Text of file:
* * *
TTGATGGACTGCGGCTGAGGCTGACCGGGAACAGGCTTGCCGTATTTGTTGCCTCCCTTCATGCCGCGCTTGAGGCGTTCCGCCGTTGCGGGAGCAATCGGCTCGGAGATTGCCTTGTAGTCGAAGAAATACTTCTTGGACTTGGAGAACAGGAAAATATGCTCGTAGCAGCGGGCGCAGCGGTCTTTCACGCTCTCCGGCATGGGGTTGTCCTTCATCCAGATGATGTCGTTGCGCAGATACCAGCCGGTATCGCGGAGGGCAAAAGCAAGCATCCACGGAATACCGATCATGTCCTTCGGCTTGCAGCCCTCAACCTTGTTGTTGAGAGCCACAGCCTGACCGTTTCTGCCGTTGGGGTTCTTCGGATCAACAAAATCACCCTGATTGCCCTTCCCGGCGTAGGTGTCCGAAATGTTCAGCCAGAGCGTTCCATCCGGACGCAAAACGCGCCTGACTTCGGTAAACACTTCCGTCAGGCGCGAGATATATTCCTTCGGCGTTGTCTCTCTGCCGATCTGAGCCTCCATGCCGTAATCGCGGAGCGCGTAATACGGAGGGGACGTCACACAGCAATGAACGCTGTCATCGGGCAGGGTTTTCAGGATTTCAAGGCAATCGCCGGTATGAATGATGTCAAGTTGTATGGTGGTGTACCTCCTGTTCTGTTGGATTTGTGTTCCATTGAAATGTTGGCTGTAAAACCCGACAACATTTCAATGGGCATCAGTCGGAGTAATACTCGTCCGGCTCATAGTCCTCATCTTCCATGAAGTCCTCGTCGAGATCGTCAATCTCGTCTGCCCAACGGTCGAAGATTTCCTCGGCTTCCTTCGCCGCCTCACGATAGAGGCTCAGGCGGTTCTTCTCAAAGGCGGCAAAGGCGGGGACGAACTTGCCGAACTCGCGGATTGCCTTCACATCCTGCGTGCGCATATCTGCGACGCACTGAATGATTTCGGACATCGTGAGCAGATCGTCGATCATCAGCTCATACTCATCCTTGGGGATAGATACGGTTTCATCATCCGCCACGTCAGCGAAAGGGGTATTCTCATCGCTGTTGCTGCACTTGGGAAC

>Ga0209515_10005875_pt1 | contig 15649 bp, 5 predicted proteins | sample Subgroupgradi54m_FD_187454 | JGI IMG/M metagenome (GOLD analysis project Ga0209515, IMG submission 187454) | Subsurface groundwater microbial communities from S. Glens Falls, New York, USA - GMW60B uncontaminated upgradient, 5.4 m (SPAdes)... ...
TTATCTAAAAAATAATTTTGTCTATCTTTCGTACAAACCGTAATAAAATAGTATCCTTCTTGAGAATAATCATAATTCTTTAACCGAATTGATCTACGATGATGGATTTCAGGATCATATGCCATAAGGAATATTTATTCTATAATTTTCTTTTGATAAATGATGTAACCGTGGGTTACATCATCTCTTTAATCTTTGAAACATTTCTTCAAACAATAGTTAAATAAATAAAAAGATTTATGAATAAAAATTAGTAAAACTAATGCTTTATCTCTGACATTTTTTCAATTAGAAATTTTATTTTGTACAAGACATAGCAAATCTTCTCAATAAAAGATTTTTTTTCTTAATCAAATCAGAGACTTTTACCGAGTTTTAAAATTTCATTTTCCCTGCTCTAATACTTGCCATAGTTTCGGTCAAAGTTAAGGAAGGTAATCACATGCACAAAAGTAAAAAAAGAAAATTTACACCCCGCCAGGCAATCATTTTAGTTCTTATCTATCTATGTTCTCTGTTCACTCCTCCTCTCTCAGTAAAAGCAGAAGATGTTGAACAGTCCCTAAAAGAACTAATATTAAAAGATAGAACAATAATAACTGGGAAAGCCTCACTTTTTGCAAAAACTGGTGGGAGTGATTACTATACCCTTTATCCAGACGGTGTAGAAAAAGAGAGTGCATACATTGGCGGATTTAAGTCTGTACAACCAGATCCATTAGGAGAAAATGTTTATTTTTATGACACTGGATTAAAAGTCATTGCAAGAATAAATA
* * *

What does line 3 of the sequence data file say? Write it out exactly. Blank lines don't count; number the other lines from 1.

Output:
TTATCTAAAAAATAATTTTGTCTATCTTTCGTACAAACCGTAATAAAATAGTATCCTTCTTGAGAATAATCATAATTCTTTAACCGAATTGATCTACGATGATGGATTTCAGGATCATATGCCATAAGGAATATTTATTCTATAATTTTCTTTTGATAAATGATGTAACCGTGGGTTACATCATCTCTTTAATCTTTGAAACATTTCTTCAAACAATAGTTAAATAAATAAAAAGATTTATGAATAAAAATTAGTAAAACTAATGCTTTATCTCTGACATTTTTTCAATTAGAAATTTTATTTTGTACAAGACATAGCAAATCTTCTCAATAAAAGATTTTTTTTCTTAATCAAATCAGAGACTTTTACCGAGTTTTAAAATTTCATTTTCCCTGCTCTAATACTTGCCATAGTTTCGGTCAAAGTTAAGGAAGGTAATCACATGCACAAAAGTAAAAAAAGAAAATTTACACCCCGCCAGGCAATCATTTTAGTTCTTATCTATCTATGTTCTCTGTTCACTCCTCCTCTCTCAGTAAAAGCAGAAGATGTTGAACAGTCCCTAAAAGAACTAATATTAAAAGATAGAACAATAATAACTGGGAAAGCCTCACTTTTTGCAAAAACTGGTGGGAGTGATTACTATACCCTTTATCCAGACGGTGTAGAAAAAGAGAGTGCATACATTGGCGGATTTAAGTCTGTACAACCAGATCCATTAGGAGAAAATGTTTATTTTTATGACACTGGATTAAAAGTCATTGCAAGAATAAATA